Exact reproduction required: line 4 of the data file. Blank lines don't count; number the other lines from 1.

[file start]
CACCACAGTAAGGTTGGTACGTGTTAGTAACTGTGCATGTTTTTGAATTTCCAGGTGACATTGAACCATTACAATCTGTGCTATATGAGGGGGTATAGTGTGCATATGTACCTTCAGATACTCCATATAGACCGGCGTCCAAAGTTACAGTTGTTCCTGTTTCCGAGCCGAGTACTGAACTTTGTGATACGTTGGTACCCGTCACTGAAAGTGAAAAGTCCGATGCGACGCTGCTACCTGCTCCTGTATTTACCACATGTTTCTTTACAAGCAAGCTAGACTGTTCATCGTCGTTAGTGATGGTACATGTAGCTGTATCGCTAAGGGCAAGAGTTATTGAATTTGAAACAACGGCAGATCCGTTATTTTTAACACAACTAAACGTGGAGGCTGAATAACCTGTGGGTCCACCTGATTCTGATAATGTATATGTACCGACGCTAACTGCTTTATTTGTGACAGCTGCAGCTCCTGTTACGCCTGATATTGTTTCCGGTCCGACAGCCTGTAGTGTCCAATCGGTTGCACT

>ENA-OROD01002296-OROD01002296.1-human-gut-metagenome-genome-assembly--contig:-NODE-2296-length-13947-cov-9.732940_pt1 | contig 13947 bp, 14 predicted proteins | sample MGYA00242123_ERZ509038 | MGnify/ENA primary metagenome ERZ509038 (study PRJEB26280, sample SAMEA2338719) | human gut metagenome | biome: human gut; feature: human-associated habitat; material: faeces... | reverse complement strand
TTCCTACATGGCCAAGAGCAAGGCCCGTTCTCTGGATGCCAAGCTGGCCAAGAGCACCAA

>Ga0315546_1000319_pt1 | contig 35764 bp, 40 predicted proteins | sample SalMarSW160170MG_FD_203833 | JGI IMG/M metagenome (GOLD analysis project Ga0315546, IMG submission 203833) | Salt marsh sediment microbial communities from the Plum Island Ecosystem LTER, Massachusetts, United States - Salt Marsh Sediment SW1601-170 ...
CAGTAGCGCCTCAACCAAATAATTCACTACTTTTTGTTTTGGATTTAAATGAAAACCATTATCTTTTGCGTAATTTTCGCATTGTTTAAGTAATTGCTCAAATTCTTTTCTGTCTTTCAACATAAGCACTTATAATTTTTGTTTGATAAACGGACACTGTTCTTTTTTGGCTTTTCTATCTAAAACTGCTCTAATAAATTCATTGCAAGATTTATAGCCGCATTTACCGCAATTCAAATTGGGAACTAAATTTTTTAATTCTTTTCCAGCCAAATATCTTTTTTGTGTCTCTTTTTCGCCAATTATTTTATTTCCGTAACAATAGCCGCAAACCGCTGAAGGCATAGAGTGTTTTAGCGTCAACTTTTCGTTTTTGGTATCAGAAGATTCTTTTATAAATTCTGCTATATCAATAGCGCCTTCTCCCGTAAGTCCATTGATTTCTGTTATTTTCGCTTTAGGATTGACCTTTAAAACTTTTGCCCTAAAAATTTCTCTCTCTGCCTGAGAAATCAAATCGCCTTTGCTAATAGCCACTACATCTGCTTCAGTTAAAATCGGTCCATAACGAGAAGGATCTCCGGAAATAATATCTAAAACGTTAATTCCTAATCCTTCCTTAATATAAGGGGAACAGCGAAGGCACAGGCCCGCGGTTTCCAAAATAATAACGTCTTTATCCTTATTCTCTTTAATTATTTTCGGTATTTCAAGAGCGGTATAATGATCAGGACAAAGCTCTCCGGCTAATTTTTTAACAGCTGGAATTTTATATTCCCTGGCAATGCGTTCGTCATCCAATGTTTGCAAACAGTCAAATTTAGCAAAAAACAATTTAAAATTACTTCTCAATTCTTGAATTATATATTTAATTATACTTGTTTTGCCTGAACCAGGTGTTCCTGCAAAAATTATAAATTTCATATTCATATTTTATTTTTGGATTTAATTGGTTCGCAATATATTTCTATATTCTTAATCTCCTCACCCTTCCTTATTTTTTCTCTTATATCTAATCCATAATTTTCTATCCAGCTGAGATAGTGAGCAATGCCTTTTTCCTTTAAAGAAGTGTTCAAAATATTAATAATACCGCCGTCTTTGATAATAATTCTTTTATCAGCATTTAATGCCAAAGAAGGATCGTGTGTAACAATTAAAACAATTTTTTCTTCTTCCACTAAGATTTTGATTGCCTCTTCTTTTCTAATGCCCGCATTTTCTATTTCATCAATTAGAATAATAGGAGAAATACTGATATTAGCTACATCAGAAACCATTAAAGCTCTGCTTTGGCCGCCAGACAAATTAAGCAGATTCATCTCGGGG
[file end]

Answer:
>Ga0315546_1000319_pt1 | contig 35764 bp, 40 predicted proteins | sample SalMarSW160170MG_FD_203833 | JGI IMG/M metagenome (GOLD analysis project Ga0315546, IMG submission 203833) | Salt marsh sediment microbial communities from the Plum Island Ecosystem LTER, Massachusetts, United States - Salt Marsh Sediment SW1601-170 ...